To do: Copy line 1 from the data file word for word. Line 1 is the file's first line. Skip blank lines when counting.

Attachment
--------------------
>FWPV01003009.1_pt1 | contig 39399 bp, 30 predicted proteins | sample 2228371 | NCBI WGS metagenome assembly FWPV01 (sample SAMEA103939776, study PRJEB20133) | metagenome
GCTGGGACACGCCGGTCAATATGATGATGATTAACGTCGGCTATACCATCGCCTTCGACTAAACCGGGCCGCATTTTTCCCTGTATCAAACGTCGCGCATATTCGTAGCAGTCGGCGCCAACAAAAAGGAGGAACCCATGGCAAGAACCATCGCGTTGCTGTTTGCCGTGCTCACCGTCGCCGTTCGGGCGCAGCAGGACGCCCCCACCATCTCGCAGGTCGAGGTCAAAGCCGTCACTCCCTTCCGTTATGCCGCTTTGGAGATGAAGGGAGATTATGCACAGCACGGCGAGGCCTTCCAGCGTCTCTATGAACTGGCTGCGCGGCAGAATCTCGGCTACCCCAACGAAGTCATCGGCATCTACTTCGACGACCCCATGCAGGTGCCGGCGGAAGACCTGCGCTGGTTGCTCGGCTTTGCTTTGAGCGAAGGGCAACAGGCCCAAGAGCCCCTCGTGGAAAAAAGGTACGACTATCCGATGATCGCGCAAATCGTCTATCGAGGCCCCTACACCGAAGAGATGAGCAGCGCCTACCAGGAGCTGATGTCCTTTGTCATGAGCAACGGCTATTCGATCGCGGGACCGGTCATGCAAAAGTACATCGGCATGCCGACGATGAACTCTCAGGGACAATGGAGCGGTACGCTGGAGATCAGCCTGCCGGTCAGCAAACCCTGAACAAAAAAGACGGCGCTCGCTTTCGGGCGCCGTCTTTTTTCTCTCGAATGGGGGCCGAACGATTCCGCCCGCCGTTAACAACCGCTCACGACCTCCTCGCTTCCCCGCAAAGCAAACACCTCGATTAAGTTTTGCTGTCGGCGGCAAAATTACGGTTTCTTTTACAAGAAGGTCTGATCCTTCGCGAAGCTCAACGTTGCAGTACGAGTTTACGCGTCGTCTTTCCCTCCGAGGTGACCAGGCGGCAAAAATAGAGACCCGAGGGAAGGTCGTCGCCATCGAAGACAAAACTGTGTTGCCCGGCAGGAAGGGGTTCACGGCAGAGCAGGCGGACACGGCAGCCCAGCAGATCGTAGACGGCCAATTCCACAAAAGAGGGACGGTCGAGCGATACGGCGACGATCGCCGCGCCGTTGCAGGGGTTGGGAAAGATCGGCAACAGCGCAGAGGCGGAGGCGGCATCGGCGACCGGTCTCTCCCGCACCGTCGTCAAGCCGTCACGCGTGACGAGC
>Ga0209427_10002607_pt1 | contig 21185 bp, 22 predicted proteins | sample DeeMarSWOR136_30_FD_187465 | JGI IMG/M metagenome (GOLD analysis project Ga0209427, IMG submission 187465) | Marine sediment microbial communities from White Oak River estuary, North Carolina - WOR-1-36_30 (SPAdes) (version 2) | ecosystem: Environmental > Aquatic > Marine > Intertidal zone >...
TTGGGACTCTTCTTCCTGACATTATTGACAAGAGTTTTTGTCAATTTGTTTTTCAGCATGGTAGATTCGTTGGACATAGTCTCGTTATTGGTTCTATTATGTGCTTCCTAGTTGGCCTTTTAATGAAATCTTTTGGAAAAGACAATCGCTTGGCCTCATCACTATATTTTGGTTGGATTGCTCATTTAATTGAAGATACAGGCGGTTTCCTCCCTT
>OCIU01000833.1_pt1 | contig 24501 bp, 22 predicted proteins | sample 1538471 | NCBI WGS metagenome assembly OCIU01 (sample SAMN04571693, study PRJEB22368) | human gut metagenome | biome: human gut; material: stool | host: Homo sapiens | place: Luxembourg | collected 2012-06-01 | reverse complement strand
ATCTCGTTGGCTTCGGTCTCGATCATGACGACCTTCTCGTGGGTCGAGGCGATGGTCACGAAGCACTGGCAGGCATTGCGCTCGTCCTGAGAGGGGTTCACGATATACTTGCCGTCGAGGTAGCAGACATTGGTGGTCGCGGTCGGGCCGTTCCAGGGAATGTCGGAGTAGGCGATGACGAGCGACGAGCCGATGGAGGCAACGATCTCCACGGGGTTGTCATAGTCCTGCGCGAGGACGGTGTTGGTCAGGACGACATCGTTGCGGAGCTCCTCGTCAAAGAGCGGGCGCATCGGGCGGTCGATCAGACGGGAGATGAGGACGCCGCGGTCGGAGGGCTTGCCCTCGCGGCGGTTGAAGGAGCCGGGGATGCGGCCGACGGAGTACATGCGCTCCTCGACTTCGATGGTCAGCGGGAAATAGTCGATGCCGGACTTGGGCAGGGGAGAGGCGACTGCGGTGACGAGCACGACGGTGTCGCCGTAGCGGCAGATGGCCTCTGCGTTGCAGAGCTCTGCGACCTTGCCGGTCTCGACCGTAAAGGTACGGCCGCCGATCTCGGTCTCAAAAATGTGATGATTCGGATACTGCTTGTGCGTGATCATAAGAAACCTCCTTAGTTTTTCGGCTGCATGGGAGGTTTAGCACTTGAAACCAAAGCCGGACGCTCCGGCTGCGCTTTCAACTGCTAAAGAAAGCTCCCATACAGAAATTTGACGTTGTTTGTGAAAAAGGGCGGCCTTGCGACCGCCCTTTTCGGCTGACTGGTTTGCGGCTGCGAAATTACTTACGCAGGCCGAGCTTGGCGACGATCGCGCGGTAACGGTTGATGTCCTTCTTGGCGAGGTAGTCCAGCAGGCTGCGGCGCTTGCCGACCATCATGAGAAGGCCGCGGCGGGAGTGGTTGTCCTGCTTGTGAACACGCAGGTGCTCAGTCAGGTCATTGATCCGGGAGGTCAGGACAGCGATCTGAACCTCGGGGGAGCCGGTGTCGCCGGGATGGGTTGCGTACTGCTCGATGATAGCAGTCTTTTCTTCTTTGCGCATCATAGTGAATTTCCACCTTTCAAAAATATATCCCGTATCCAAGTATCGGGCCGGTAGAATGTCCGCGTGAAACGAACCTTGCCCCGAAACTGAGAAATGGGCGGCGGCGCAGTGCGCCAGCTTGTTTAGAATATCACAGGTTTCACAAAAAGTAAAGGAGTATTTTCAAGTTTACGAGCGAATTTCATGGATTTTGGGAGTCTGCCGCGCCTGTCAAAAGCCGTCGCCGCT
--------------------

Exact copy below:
>FWPV01003009.1_pt1 | contig 39399 bp, 30 predicted proteins | sample 2228371 | NCBI WGS metagenome assembly FWPV01 (sample SAMEA103939776, study PRJEB20133) | metagenome